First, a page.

There is an inside joke between Chris, Larry Quinn and I: it’s all Nathan Horton’s fault.
The basic story behind it is that Chris and I went to see Larry Quinn talk about the new NHL and he basically blamed Nathan Horton’s contract for what it cost to sign Derek Roy. It wasn’t a bad point, but it seemed pretty funny at the time.
A few days ago I was looking through some old posts and found one entitled The New Nathan Horton, which pegged Jeff Carter as the market indicator for Jason Pominville. A quick sample:
If that is how the market works (read: it does), then take this next equation to heart.
Jeff Carter: 82 games, 53 points (29+24), +6.
2008-09 Salary: $5 Million.
Jason Pominville: 82 games, 80 points (27+53), +16.
2008-09 Salary: $1.375 Million
The problem is not this year but next, when Carter’s salary remains the same and Jason’s becomes a question mark. The bar has been set for a 50 point forward, and it pays more than a 60 point forward made last summer.
This is the situation the Sabres face: Jason Pominville’s value is only going to go up, whether he regresses slightly or performs even better next season. His contract is only going to inflate with the market or with his statistics; and therein lies the urgency of the situation.
Well, as we all know the Sabres took care of that problem by signing Pominville to a five-year contract extension last summer. The numbers: $4.5-5.5 million. Now compared to Carter’s deal the Sabres didn’t do too bad, but his contract clearly played a part in Pominville’s signing.
Of course, here’s what the two players did this season:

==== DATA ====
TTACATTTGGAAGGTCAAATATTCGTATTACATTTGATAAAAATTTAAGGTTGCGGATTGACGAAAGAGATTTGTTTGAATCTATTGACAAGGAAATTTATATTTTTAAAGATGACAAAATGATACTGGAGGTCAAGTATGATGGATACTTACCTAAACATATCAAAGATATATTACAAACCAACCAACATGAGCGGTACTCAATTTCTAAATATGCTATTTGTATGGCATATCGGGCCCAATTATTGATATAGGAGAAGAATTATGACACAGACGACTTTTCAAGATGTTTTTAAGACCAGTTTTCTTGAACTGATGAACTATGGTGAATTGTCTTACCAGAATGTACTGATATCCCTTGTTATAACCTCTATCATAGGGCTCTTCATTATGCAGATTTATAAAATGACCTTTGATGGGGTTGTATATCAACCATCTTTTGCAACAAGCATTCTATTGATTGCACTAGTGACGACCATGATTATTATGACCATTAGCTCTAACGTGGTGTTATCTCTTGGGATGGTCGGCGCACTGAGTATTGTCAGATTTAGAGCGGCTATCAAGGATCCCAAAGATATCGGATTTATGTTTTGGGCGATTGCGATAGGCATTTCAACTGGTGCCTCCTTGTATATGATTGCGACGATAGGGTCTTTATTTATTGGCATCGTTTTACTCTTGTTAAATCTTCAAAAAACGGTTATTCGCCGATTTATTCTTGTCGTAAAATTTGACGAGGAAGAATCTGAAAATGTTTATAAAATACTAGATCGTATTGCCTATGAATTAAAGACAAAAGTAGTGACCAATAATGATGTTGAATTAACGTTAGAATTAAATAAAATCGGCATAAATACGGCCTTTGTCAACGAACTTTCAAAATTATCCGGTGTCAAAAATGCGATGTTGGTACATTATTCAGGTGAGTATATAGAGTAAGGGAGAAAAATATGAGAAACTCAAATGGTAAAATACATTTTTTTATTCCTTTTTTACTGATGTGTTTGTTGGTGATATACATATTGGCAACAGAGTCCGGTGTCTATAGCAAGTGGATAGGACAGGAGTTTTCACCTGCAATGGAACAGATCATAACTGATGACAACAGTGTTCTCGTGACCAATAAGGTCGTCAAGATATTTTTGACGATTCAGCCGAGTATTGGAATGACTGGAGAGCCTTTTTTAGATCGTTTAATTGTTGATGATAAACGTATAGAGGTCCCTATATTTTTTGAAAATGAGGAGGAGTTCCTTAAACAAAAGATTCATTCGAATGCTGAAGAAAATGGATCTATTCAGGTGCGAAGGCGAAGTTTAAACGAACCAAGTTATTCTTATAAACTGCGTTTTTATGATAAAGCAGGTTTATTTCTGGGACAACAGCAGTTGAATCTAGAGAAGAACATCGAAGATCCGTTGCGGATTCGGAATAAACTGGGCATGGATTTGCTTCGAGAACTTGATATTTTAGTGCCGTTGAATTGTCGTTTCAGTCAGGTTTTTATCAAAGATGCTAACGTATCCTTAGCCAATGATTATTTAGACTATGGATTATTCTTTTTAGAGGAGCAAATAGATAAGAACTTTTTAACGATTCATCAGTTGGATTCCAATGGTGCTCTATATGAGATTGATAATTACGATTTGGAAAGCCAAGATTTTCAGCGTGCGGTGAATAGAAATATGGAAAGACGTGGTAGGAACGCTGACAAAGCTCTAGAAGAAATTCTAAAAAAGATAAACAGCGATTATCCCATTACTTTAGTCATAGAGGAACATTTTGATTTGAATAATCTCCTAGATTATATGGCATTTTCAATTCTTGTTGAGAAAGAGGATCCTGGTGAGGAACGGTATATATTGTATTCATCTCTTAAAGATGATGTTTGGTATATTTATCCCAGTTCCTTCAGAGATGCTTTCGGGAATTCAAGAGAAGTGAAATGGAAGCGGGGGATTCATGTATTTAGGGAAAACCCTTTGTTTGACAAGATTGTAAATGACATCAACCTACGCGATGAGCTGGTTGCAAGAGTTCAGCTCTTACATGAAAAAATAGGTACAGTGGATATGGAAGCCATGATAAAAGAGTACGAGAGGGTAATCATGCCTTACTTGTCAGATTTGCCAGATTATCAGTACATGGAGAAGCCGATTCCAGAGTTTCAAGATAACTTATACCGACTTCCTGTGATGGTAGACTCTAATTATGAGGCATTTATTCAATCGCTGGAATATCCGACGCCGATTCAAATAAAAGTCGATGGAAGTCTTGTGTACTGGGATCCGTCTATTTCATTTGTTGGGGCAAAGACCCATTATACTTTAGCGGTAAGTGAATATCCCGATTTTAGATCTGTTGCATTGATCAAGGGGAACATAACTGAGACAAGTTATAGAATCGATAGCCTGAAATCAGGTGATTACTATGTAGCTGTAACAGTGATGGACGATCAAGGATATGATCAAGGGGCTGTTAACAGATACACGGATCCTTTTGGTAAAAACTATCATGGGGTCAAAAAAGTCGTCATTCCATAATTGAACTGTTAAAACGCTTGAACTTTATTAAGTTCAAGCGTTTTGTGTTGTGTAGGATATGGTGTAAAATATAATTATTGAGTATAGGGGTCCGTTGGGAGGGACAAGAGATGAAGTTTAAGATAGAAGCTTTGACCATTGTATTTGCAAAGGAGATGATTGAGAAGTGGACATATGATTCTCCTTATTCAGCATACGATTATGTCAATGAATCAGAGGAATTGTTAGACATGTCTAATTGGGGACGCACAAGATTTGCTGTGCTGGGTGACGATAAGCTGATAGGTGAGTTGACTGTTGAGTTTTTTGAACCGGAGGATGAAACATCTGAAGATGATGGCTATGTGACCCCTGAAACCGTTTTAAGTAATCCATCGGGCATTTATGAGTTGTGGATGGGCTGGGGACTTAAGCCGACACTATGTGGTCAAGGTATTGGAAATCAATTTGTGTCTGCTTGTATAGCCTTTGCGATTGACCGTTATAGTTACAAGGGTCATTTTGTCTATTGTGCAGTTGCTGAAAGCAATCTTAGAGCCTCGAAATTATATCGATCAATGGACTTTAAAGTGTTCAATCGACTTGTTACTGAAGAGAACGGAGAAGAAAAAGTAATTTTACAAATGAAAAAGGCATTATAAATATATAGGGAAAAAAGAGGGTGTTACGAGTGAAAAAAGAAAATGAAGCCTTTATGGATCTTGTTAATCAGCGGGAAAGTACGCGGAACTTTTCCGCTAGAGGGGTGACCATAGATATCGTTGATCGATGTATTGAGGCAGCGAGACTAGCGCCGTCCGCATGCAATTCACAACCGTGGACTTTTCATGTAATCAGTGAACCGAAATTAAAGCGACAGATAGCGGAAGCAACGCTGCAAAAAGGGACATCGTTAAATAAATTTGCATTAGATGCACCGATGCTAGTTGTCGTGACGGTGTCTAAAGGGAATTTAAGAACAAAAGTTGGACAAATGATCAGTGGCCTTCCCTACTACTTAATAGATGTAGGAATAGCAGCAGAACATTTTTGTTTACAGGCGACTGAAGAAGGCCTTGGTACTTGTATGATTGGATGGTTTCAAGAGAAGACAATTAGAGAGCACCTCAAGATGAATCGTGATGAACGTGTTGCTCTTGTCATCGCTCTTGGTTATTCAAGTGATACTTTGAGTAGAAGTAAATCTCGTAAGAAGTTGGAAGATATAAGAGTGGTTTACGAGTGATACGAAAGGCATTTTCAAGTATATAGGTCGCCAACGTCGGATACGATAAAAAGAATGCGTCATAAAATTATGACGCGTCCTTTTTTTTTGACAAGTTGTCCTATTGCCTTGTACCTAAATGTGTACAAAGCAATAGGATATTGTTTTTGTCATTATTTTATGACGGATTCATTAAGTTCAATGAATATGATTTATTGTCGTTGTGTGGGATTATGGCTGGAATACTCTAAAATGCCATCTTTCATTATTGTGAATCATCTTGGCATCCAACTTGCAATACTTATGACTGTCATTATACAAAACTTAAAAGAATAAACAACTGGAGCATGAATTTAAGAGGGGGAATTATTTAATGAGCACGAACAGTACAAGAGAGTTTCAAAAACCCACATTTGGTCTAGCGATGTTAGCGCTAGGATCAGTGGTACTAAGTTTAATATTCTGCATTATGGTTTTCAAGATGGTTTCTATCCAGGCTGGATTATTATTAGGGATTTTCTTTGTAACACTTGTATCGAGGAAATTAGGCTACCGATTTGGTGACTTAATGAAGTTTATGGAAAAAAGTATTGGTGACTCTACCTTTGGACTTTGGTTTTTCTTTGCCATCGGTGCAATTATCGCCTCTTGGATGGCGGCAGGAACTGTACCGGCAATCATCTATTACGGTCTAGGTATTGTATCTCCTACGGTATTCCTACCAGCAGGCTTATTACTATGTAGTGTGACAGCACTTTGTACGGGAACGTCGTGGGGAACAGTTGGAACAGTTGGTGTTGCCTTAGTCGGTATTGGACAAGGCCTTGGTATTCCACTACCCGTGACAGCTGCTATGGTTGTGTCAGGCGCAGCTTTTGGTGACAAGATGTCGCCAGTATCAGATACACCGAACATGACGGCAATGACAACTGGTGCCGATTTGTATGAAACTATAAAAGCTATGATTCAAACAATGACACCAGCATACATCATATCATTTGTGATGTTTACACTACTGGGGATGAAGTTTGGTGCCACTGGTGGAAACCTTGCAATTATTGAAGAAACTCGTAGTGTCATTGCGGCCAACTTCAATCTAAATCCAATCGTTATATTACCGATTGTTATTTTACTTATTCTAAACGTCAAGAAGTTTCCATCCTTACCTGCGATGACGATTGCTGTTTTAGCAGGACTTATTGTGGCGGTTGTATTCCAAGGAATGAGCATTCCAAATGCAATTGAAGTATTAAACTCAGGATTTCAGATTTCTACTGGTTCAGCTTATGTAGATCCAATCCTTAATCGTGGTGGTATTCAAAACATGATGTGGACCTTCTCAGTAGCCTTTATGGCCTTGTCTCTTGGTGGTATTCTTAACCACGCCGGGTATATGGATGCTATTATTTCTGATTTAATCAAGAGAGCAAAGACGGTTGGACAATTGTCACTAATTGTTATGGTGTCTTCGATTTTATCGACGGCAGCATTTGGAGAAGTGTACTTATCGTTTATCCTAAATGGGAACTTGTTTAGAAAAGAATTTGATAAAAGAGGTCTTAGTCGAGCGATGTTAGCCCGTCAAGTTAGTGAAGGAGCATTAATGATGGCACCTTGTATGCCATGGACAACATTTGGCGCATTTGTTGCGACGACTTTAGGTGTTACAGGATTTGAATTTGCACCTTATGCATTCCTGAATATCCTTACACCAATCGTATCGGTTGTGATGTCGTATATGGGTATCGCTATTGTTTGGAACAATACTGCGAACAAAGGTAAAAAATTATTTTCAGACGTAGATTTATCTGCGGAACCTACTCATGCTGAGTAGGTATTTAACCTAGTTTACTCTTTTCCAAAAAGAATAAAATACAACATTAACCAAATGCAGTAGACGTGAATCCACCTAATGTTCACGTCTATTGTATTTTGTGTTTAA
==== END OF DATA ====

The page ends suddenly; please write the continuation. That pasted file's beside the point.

Jeff Carter: 82 games, 84 points (46+38), +23.
2009-10 Salary: $5.25 Million.
Jason Pominville: 82 games, 66 points (20+46), -4.
2000-10 Salary: $4.5 Million
Now we all know that Pominville had a down year, and I’m not going to assume that he would have had the same season if not under contract; but it’s interesting to see what happened this season considering the past summer’s events. Carter’s deal and the urgency Sabres management has with UFAs forced their hand, and Pominville struggled in the wake of signing a major deal.
Of course, Pominville only made $1.375 million this season, so perhaps he’s still a steal at that rate. However, we all know better. The hope is that he had an off year and will recover, but it’s certainly something to think about as the playoffs start to move forward. It will be silly season before we know it, and the Sabres have a lot of tough decisions to make.
The Pominvile signing certainly isn’t a bad one. Yet. The same goes with Hecht and Connolly and even Miller. However, the philosophy the Sabres have been working with recently will be tested by this summer’s events and clearly next season’s result. Let’s be honest: they are running out of time to tinker.
If these deals don’t pan out, the Sabres will be out much more than a general manager.